Gisborne Whangara 01 P

Gisborne

The Gisborne region, also commonly referred to as the East Coast or by the Maori name Te Tai Rawhiti is New Zealand’s eastern-most region. Its coastline extends from Cape Runaway in the north, out around East Cape and southward to the southern end of Poverty Bay, a distance of approximately 250 km. The Maori name for the district translates to Coast of the Sunrise, a hint to the fact that this is the first major landmass in the world to see the dawn of each new day. It was also the first part of New Zealand to be sighted and subsequently set foot upon by Captain James Cook during his voyage southward in 1769 in search of a rumoured Great Southern Land. The region’s interior is rugged and dominated by the Raukumara Range that rises to 1752 m at the summit of Mt Hikurangi, the fifth highest peak in the North Island. The only significant flat land lies in the south and is used for horticultural and viticultural production.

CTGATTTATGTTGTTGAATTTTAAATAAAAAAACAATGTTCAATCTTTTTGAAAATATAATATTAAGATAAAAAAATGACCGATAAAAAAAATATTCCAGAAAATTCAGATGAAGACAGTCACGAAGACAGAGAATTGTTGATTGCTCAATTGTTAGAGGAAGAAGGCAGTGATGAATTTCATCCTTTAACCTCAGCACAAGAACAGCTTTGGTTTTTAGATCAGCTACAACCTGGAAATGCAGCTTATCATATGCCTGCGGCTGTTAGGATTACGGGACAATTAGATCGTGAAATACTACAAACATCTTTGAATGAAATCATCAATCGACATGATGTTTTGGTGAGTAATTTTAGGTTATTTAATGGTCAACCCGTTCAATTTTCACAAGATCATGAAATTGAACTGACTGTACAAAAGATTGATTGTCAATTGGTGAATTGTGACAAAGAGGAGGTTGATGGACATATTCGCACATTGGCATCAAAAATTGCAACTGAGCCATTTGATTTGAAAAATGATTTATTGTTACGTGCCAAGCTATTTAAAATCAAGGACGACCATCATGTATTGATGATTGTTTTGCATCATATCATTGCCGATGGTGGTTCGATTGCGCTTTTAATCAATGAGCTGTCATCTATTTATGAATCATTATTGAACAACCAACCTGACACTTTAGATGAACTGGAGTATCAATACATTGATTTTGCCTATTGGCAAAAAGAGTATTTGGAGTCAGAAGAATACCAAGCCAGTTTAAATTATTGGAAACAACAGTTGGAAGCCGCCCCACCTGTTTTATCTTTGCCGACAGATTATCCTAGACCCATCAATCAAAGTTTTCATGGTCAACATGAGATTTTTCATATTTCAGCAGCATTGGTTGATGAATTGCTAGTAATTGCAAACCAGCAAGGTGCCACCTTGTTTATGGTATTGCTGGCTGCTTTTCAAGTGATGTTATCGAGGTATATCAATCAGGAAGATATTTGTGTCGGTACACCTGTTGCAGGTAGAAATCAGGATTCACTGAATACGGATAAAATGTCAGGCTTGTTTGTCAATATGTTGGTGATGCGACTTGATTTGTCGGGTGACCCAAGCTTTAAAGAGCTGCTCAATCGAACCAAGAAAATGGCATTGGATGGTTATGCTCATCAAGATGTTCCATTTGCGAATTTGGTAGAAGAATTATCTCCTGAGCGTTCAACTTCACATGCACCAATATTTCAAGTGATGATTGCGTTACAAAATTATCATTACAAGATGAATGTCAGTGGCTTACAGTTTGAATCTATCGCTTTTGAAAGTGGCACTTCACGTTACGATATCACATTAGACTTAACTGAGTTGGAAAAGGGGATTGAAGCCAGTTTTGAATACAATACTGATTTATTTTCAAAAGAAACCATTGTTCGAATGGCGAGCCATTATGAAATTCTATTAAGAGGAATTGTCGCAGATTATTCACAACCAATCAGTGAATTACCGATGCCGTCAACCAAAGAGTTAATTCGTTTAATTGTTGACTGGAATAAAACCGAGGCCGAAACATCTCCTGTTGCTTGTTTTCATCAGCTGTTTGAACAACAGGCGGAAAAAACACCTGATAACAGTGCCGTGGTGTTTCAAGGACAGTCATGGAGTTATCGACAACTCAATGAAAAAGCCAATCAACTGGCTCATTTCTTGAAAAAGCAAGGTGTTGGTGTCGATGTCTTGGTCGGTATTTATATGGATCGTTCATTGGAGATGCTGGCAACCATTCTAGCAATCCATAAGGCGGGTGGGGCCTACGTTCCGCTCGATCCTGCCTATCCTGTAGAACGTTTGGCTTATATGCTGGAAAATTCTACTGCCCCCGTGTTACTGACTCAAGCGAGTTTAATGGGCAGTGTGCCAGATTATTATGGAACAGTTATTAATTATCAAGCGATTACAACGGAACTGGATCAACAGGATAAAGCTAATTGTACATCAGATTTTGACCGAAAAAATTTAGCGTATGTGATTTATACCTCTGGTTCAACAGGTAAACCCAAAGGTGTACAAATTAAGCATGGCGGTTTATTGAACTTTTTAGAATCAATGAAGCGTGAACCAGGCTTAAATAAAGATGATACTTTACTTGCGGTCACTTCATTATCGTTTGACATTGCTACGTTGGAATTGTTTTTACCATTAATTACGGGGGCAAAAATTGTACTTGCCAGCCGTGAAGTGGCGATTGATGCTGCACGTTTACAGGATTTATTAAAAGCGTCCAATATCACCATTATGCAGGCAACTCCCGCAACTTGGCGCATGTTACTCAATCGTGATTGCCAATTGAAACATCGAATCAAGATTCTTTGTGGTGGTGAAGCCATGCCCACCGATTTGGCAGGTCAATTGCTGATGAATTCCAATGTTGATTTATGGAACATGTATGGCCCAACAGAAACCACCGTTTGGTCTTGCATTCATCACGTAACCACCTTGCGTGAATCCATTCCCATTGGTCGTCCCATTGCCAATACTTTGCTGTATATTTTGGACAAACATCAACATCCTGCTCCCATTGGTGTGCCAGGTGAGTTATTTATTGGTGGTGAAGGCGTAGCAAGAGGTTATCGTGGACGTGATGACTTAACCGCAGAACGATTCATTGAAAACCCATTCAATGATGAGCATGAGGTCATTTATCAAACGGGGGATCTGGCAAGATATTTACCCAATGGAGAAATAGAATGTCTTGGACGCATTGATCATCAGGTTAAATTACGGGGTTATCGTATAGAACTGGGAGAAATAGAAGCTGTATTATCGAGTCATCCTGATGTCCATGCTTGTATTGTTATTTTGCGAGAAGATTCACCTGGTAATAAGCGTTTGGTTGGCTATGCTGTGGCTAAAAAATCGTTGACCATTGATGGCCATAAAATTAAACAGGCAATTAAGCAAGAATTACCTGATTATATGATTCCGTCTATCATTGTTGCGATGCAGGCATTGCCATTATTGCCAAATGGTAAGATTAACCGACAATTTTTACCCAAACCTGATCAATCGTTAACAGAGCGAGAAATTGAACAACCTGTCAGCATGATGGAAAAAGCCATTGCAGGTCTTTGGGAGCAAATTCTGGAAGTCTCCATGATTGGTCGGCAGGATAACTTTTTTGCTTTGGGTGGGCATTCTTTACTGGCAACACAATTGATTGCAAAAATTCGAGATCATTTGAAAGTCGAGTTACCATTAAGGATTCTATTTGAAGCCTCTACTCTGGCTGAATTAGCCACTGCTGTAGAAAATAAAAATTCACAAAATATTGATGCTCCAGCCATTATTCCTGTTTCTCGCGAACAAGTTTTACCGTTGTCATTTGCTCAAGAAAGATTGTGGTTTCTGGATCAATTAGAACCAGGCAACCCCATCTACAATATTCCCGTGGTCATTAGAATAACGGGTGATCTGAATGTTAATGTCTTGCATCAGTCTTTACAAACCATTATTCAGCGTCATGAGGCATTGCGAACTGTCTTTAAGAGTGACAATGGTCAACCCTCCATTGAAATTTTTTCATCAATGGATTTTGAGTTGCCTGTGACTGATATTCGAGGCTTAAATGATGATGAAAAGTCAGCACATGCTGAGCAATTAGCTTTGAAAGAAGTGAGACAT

The climate is temperate oceanic with high sunshine hours and moderate rainfall. Temperatures generally remain above 10 degrees in winter and around 20 in the summer. While snow fall occurs inland during the winter, temperatures rarely fall far below zero or above 30 in the summer months. With a relatively sparse population of just 49,000 – 37,000 of whom live in Gisborne city itself – the region offers a unique glimpse into the isolated rural extremities of New Zealand for independent travellers with sufficient time to travel this way. The entire region accounts for only one percent of national GDP and no settlement outside of Gisborne city has a population of more than 1000 people. 45% of the population are Maori, three times the national percentage, and less than 10% of the population were born abroad compared to 25% nationally.

East Cape